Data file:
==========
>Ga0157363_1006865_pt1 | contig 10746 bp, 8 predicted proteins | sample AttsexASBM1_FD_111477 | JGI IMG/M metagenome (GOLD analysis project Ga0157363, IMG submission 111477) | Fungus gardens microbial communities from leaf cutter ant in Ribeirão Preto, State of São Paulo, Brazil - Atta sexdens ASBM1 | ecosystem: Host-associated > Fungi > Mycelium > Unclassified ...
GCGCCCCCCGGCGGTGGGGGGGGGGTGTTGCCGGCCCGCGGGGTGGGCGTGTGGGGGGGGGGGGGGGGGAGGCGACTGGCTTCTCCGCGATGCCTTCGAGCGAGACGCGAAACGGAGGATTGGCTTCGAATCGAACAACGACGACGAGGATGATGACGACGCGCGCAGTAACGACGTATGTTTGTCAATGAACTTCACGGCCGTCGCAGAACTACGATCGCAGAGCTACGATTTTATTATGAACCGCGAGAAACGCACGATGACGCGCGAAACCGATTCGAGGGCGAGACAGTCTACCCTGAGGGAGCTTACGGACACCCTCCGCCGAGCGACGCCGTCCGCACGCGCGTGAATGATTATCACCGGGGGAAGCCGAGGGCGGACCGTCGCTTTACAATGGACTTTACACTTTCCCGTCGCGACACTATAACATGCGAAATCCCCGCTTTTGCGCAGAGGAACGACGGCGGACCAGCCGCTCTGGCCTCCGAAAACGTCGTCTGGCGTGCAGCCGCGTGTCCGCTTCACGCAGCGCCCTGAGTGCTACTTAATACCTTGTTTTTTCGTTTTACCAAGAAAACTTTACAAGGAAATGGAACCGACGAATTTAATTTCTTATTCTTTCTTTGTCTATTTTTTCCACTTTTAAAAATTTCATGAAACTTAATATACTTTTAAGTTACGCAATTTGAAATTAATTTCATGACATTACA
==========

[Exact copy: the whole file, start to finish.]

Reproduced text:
>Ga0157363_1006865_pt1 | contig 10746 bp, 8 predicted proteins | sample AttsexASBM1_FD_111477 | JGI IMG/M metagenome (GOLD analysis project Ga0157363, IMG submission 111477) | Fungus gardens microbial communities from leaf cutter ant in Ribeirão Preto, State of São Paulo, Brazil - Atta sexdens ASBM1 | ecosystem: Host-associated > Fungi > Mycelium > Unclassified ...
GCGCCCCCCGGCGGTGGGGGGGGGGTGTTGCCGGCCCGCGGGGTGGGCGTGTGGGGGGGGGGGGGGGGGAGGCGACTGGCTTCTCCGCGATGCCTTCGAGCGAGACGCGAAACGGAGGATTGGCTTCGAATCGAACAACGACGACGAGGATGATGACGACGCGCGCAGTAACGACGTATGTTTGTCAATGAACTTCACGGCCGTCGCAGAACTACGATCGCAGAGCTACGATTTTATTATGAACCGCGAGAAACGCACGATGACGCGCGAAACCGATTCGAGGGCGAGACAGTCTACCCTGAGGGAGCTTACGGACACCCTCCGCCGAGCGACGCCGTCCGCACGCGCGTGAATGATTATCACCGGGGGAAGCCGAGGGCGGACCGTCGCTTTACAATGGACTTTACACTTTCCCGTCGCGACACTATAACATGCGAAATCCCCGCTTTTGCGCAGAGGAACGACGGCGGACCAGCCGCTCTGGCCTCCGAAAACGTCGTCTGGCGTGCAGCCGCGTGTCCGCTTCACGCAGCGCCCTGAGTGCTACTTAATACCTTGTTTTTTCGTTTTACCAAGAAAACTTTACAAGGAAATGGAACCGACGAATTTAATTTCTTATTCTTTCTTTGTCTATTTTTTCCACTTTTAAAAATTTCATGAAACTTAATATACTTTTAAGTTACGCAATTTGAAATTAATTTCATGACATTACA